You shouldn’t need to give up comfort or drain your wallet to keep your home at a pleasant setting during the summer.

But what is the ideal temp, exactly? We go over recommendations from energy professionals so you can determine the best setting for your home.

Here’s what we suggest for the most energy-efficient setting for air conditioning in Lincoln.

Recommended Thermostat Settings for Summer

Most families find setting the thermostat at 72-73 degrees is ideal. However, if there’s a big difference between your indoor and exterior temps, your cooling bills will be larger.

These are our suggestions based on the U.S. Department of Energy (DOE) and ENERGY STAR®.

While at home: 78 degrees. While that sounds warm, there are ways you can keep your house pleasant without having the air conditioner running all the time.

Keeping windows and curtains closed during the day keeps cool air where it belongs—indoors. Some window treatments, including honeycomb shades or plantation shutters, are designed to offer extra insulation and enhanced energy efficiency.

If you have ceiling fans in your house, the DOE says you can move thermostat settings about 4 degrees higher without sacrificing comfort. That’s due to the fact they refresh by a windchill effect. As they cool people, not spaces, shut them off when you leave a room.

If 78 degrees still feels too hot initially, try doing a test for a week or so. Get started by raising your temperature to 78 degrees while you’re at your residence. Then, steadily turn it down while following the suggestions above. You may be amazed at how cool you feel at a hotter temperature setting.

While away: 88 degrees. There’s no reason to keep the air conditioning running all day while your home is unoccupied. Switching the temp 7–10 degrees higher can save you anywhere from 5–15% on your electricity expenses, according to the DOE.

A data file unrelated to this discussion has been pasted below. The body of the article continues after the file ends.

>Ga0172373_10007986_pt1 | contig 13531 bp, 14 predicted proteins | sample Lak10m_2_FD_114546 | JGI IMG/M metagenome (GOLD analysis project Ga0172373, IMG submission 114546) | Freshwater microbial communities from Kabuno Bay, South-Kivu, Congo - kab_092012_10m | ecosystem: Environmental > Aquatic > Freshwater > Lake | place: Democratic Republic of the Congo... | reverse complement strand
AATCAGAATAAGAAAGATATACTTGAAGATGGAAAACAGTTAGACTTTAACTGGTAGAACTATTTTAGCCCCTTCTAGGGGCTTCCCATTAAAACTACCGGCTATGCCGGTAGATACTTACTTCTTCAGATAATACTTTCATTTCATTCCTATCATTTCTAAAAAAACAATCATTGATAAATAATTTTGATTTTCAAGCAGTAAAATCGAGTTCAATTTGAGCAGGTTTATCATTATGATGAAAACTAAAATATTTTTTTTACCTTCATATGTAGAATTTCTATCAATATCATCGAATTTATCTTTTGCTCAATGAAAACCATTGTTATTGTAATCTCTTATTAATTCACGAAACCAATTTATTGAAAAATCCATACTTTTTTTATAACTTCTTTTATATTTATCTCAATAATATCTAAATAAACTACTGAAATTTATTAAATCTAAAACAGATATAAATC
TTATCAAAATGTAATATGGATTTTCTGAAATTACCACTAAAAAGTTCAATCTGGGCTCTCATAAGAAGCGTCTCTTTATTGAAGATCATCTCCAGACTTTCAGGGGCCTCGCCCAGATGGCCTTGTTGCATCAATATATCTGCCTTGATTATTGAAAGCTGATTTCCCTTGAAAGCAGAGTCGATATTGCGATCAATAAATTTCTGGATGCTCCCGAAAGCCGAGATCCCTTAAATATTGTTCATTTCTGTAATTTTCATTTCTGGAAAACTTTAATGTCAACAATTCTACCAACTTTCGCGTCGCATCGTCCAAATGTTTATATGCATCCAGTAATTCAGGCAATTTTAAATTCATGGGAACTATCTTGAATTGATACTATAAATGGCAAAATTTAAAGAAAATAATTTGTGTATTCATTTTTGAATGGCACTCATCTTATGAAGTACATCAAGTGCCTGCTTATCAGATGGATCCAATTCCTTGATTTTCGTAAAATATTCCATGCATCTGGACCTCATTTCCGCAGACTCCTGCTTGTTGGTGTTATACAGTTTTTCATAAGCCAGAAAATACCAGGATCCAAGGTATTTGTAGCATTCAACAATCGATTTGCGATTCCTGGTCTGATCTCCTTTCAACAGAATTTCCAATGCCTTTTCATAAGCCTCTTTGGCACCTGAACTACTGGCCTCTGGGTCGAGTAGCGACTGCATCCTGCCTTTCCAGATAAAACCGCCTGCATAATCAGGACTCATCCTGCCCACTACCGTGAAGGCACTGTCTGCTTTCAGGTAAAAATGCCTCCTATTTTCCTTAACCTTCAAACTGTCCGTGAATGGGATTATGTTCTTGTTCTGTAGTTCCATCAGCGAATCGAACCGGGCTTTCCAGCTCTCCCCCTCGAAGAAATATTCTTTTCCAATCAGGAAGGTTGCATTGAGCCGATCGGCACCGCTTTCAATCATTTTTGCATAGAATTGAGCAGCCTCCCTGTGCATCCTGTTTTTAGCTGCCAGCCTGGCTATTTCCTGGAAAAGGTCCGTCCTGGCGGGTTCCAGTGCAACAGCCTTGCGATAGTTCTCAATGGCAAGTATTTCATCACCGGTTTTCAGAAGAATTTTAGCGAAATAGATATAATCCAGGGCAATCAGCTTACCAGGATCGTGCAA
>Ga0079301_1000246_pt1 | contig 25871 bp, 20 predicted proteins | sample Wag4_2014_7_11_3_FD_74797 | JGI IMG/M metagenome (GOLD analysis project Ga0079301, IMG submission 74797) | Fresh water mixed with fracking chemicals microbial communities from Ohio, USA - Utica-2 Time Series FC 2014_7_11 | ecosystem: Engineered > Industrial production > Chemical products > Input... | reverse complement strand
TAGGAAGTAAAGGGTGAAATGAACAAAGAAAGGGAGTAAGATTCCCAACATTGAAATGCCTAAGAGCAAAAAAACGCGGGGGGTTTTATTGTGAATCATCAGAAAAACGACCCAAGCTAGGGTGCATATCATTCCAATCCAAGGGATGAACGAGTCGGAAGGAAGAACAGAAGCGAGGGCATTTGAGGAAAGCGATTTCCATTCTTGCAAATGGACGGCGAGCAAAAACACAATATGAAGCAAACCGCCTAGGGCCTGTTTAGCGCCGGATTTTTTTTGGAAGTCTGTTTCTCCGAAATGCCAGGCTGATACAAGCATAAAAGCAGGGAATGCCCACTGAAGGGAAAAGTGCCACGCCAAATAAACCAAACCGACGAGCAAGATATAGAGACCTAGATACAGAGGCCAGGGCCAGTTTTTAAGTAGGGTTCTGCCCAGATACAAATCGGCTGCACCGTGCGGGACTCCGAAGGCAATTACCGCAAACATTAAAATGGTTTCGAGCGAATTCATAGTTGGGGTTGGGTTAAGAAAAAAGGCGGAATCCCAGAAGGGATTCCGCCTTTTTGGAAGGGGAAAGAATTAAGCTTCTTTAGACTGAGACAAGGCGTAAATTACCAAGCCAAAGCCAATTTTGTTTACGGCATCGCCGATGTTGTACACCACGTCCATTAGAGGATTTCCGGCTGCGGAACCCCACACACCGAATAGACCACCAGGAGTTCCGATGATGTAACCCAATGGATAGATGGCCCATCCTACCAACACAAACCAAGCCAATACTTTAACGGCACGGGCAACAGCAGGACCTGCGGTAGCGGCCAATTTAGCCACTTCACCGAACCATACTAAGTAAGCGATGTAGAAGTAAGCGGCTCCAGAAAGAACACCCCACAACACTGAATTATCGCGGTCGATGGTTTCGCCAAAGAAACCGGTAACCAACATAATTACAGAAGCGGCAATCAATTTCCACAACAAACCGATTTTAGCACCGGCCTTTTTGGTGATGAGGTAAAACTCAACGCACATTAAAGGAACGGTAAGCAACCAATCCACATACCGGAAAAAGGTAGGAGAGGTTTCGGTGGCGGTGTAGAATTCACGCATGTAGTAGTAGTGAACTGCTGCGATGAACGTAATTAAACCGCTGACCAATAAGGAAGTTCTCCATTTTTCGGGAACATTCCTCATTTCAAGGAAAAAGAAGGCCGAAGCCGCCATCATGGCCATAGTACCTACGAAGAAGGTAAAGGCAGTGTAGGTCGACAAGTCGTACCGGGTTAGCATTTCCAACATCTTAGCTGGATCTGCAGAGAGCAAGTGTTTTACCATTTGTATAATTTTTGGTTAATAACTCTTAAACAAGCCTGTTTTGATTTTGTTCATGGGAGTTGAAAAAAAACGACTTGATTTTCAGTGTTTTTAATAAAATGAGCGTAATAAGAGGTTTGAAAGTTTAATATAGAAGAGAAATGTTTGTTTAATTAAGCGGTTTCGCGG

When you get home, don’t be tempted to set your thermostat colder than 78 to cool your house more quickly. This isn’t effective and usually results in a bigger electricity expense.

A programmable thermostat is a useful method to keep your temp under control, but it requires setting programs. If you don’t use programs, you might forget to raise the set temperature when you leave.

If you’re looking for a handy fix, consider installing a smart thermostat. This thermostat works with with your phone, so it is aware when you’re at home and when you’re away. Then it intuitively changes temperature settings for the biggest savings. How much exactly? An estimated $180 yearly on heating and cooling, according to ENERGY STAR.

Another advantage of using a smart thermostat? You can use your phone to monitor and regulate temperature settings from nearly anywhere.

While sleeping: Around 70 degrees. While ENERGY STAR suggests 82 degrees, that may be unbearable for the majority of families. Many people sleep better when their bedroom is cold, so that’s why the National Sleep Foundation recommends 60–67 degrees. But that could be too chilly, due to your pajama and blanket preference.

We recommend running an equivalent test over a week, putting your temperature higher and slowly turning it down to choose the best setting for your family. On mild nights, you could find keeping windows open at night and relying on a ceiling fan is a superior solution than using the AC.

More Approaches to Save Energy During Hot Weather

There are added approaches you can spend less money on cooling bills throughout hot weather.

  1. Buy an energy-efficient air conditioning system. Central air conditioners only last about 12–15 years and get less efficient as they get older. An updated air conditioner can keep your residence comfier while keeping electricity costs small.
  2. Book regular air conditioner tune-ups. Routine air conditioner maintenance keeps your equipment running properly and may help it work more efficiently. It may also help extend its life expectancy, since it enables technicians to find little issues before they create a major meltdown.
  3. Change air filters often. Use manufacturer instructions for switching your air filter. A clogged filter can result in your system short cycling, or turn on and off too much, and increase your cooling.
  4. Check attic insulation levels. Just about 90% of homes in the United States don’t have adequate insulation, according to the Insulation Institute. The majority of southern climates should have 13–14” of attic insulation, while northern climates need 16–18”.
  5. Have your ductwork checked. Ductwork that has loosened over time can let conditioned air into your attic, walls or crawl space. This can create huge comfort issues in your residence, such as hot and cold spots.
  6. Seal holes, doors and windows. Keep muggy air where it belongs by plugging holes. You can also caulk or weather strip doors to keep more cold air inside.

Use Less Energy During Warm Weather with AW Heating & Air Conditioning

If you are looking to save more energy during warm weather, our AW Heating & Air Conditioning professionals can help. Give us a call at 402-438-7992 or contact us online for extra details about our energy-saving cooling products.